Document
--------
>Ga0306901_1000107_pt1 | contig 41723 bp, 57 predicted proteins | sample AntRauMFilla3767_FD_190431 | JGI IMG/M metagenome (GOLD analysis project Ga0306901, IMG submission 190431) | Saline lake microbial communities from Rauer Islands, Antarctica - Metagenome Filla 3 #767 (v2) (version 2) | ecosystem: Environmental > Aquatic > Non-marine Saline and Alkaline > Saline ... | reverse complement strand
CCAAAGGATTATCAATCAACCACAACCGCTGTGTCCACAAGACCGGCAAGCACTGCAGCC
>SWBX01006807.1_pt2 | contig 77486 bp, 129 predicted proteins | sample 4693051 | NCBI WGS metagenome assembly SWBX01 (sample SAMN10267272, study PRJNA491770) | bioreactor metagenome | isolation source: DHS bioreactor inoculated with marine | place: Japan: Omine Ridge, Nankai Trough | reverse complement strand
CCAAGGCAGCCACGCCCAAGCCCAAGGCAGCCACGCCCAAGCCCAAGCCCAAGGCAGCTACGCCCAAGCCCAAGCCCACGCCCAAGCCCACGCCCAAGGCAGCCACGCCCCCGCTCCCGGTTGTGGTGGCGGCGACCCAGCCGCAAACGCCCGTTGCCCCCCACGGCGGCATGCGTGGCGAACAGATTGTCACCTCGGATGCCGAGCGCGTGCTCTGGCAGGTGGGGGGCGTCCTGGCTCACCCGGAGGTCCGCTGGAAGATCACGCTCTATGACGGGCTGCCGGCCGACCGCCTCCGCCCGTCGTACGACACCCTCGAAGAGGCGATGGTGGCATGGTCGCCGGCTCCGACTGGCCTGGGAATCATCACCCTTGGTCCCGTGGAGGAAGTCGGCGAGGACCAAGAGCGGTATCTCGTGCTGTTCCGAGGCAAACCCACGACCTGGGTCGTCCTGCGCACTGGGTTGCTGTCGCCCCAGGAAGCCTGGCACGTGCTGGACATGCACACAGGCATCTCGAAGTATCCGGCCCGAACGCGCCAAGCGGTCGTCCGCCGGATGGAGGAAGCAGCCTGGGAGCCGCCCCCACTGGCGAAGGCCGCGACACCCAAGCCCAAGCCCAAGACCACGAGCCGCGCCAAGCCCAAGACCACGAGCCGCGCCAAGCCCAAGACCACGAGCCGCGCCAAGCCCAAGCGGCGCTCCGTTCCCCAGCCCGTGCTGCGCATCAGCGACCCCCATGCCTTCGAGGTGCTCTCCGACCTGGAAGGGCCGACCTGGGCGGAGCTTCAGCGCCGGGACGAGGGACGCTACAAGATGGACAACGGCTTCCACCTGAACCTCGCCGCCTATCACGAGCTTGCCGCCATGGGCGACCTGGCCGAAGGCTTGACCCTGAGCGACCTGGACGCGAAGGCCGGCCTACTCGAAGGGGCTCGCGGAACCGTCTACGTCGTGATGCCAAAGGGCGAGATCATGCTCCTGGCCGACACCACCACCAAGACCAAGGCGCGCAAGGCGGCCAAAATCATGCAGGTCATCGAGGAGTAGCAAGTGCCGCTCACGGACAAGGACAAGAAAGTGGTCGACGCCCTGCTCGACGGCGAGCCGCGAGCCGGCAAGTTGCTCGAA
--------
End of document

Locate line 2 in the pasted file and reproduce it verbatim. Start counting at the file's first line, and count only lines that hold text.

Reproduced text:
CCAAAGGATTATCAATCAACCACAACCGCTGTGTCCACAAGACCGGCAAGCACTGCAGCC